Plastic Man Piety: Of Monks, Malleability and Supple Sanctity

“The more docile we are to the promptings of grace, the more we grow in inner freedom and confidence during trials” (CCC 1742)

Plastic Man and The Spirit on the cover of Police Comics, Volume 1, Number 15, January 1943.
Plastic Man and The Spirit on the cover of Police Comics, Volume 1, Number 15, January 1943. (photo: Gill Fox / Quality Comics / Wikimedia Commons / Public Domain)

“What stupidity of perfection would that be which left no margin about God’s work, no room for change of plan upon change of fact.” —George MacDonald

Sorting through the debris and detritus of our decades of life together, my wife came across an old Dennis the Menace comic book from my youth. These yellowing, flimsy codices surface from time to time, and they point to my eclectic youthful reading habits — Dennis, mainly, but also Archie and company, Richie Rich, Beetle Bailey, others. They’re like fading snapshots of days gone by that are fun to revisit and show my kids (*yawn*). Plus — who knows? — maybe they’ll be worth something someday!

This time, though, the emergence of the tattered Dennis elicited a query. “Ever come across any Plastic Man?” I asked my wife. Alas, no. For whatever reason, my D.C. superhero comic collection didn’t make the hoarding cut.

Yes, D.C. The marvels of Marvel comics were lost on my younger self. I’ve come around, of course, like everyone who’s been sucked into the Marvel Cinematic Universe — especially given MCU’s light touch in contrast to the D.C. world’s bleak undertones. If I’m going to the movies for some popcorn-munching escape, do I really want neurotic Batmans in epic struggles with psychopathic Jokers? Naah, I’ll opt for Marvel’s jokey titans every time.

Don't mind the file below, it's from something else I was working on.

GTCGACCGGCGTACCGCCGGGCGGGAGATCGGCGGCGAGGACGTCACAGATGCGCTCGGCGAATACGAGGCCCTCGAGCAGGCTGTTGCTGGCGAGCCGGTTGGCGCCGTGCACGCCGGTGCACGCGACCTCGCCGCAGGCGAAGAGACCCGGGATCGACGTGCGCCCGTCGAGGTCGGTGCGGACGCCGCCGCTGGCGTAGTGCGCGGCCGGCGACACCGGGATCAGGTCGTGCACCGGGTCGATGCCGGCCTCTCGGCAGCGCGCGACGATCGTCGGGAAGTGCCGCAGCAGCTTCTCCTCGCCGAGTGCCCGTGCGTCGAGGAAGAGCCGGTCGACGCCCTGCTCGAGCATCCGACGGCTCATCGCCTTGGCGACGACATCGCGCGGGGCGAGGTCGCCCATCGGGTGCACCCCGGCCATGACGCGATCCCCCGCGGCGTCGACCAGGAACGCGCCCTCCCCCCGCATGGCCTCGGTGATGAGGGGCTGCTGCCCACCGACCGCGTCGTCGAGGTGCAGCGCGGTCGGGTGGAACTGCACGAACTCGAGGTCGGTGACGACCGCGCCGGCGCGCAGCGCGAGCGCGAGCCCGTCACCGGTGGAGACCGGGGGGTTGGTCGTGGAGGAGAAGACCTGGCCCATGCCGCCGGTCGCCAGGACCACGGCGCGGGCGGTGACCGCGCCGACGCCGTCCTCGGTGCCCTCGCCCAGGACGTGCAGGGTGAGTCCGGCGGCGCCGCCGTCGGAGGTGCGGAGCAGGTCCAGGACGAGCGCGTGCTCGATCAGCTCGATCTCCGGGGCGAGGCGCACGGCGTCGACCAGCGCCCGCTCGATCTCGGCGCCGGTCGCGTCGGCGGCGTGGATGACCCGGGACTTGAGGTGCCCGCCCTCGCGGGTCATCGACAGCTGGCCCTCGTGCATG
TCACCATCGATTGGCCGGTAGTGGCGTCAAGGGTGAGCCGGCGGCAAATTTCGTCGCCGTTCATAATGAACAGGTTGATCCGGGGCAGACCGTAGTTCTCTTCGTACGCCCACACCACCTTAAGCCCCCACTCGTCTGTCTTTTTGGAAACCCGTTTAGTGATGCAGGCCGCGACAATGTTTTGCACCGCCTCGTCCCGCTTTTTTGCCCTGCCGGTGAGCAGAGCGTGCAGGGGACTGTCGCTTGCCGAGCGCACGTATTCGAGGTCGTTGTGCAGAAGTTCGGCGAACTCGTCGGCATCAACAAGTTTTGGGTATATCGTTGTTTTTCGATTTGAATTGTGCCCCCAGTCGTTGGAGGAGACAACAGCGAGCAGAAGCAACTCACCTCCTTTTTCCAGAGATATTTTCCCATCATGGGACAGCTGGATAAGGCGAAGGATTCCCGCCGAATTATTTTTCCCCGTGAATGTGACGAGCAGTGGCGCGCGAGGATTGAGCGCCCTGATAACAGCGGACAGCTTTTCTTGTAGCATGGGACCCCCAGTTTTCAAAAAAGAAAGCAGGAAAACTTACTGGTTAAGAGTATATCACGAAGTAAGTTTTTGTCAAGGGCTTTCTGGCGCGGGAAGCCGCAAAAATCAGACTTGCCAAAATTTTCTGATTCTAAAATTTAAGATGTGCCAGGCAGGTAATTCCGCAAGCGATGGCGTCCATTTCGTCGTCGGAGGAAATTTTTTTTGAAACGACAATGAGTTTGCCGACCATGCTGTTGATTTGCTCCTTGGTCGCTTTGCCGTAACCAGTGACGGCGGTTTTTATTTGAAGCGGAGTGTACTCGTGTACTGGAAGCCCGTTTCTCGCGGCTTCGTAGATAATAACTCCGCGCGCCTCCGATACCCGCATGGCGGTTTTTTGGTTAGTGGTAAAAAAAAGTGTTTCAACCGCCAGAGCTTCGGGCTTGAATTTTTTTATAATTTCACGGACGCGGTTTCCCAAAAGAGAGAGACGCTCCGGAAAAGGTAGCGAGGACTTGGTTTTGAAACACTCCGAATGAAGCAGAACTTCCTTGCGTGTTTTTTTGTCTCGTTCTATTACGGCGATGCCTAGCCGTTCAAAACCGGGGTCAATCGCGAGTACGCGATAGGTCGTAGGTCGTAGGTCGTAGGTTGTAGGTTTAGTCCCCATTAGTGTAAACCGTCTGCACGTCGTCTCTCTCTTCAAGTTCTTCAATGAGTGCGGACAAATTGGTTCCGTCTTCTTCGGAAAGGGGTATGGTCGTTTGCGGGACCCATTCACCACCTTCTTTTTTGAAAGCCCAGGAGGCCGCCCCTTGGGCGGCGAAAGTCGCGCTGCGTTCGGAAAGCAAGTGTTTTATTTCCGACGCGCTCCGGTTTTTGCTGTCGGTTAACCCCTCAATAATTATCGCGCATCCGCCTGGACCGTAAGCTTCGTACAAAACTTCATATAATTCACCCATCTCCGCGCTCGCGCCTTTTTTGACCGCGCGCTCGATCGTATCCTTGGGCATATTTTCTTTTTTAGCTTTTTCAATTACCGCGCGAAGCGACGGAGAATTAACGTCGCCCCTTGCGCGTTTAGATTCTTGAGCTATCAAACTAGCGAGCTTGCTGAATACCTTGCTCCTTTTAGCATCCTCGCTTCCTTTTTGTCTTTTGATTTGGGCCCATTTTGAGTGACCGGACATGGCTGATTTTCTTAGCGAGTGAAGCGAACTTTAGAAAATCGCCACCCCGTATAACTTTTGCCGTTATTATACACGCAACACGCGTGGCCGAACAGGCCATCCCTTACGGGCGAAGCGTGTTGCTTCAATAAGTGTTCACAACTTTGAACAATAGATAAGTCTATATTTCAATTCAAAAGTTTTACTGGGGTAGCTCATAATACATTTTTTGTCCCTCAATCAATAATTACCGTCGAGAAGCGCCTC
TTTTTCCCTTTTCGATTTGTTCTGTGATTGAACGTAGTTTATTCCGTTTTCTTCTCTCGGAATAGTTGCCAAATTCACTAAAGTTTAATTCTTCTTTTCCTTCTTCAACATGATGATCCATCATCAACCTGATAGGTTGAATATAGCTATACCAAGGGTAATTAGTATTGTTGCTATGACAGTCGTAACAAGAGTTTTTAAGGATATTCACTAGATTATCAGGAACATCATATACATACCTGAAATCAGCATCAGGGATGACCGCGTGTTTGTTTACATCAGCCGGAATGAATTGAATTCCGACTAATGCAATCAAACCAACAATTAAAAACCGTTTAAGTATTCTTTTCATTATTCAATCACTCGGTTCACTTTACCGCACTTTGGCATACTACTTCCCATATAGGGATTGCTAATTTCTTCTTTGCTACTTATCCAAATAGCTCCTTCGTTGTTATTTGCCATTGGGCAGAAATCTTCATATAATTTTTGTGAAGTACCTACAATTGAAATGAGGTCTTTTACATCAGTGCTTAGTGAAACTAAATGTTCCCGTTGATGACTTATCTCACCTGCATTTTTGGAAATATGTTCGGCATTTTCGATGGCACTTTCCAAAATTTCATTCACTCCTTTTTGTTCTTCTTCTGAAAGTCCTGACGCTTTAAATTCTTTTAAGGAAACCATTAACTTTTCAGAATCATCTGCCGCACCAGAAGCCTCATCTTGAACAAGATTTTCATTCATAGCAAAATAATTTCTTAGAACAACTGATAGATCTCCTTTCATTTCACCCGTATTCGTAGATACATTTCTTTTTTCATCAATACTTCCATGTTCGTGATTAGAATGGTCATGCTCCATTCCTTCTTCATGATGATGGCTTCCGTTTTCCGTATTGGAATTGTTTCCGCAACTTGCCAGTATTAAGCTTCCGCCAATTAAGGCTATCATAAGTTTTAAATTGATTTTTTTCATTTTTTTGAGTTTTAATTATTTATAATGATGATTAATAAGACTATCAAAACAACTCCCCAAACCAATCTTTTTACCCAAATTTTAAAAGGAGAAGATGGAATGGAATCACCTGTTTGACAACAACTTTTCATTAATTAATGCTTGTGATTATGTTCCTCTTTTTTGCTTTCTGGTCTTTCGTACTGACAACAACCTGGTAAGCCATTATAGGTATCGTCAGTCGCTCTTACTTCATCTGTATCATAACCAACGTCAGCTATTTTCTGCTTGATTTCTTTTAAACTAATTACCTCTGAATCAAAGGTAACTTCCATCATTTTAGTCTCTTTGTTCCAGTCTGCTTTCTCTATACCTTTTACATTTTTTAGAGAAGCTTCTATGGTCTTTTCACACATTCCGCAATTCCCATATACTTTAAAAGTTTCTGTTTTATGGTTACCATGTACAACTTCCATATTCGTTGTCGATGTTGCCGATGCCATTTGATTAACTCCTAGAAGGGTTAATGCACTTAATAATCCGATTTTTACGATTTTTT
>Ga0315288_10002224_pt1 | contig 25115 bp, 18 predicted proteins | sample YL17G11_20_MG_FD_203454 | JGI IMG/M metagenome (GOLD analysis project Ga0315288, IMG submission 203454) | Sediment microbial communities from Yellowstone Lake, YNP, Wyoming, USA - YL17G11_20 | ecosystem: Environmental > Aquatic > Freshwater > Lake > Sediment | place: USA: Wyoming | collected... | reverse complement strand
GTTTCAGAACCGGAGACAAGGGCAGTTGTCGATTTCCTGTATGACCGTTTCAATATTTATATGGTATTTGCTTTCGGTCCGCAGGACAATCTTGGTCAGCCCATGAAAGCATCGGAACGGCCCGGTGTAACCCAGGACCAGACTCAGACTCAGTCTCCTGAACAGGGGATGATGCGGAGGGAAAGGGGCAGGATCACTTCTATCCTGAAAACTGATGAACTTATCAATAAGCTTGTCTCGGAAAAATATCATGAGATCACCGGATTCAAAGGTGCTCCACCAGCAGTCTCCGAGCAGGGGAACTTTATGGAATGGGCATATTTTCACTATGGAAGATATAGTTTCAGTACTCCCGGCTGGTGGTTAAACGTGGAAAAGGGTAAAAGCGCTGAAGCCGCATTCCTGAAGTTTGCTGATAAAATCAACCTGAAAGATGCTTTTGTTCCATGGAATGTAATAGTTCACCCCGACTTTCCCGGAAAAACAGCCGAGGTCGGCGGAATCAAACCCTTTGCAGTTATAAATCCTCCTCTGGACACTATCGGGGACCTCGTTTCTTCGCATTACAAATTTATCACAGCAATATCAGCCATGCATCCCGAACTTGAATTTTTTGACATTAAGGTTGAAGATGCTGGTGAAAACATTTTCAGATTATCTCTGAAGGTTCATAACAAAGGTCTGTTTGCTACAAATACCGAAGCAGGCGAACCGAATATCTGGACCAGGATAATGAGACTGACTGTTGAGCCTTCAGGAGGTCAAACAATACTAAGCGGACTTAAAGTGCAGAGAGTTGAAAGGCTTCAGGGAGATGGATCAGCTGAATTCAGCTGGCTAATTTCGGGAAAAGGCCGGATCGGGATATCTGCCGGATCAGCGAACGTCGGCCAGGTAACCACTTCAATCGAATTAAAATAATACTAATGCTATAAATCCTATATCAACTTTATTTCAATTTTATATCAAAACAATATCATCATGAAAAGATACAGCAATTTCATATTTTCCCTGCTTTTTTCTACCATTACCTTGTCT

But D.C. comics weren’t uniformly dark back in the day — at least not Plastic Man, my childhood hero! Plastic Man is the alter ego of Patrick “Eel” O’Brian, a small-stakes criminal whose bodily structures became fluid and pliable following a chemical exposure during a heist. Leaving his life of crime behind, O’Brian became a supple superhero who could morph into whatever object or likeness was necessary to thwart the bad guys. Plus, he did it with a grin, stocking his do-gooder escapades with plenty of pranks and wry asides. Could it be that’s the reason he hasn’t earned his own blockbuster film to date? Not enough gravitas, not enough angst for the D.C. market.

Too bad. I’d be first in line to check out a Plastic Man flick, and not just for sentimental reasons. There’s something about the superhero’s essential shtick that’s both appealing and inspiring — his humility, his refusal to take himself too seriously, and, especially, his pliability.

I got to thinking about Plastic Man while reading The Ascent to Truth, Thomas Merton’s exploration of the spiritual teachings of John of the Cross. In a section on asceticism, Merton writes, “The purpose of mortification is to liberate the spirit and make it plastic in the hands of God.” Ah, plastic in the hands of God — like clay on the potter’s wheel, as Jeremiah records. This is far from the rigidity of “Plastic Jesus,” that spoofy folk song with images of mini statuettes “ridin’ on the dashboard of my car.” Sure, such budget sacramentals are indeed plastic, but by design their elasticity during manufacture has been arrested. The whole selling point of those little figurines is that they’ll stand upright — in the car, above the sink, wherever they’re placed. You don’t want them flopping around, like those wild nylon tube guys you see at used-car lots.

Us, on the other hand? We want to take a lesson from Plastic Man and not only preserve spiritual malleability but capitalize on it. The spiritual life, far from unyielding rigor, requires a limber liberality that allows for change, adaptation, and even reversals. It anticipates failure — in fact, plans for it — and motivates us to get up when we tumble and try again, no matter what.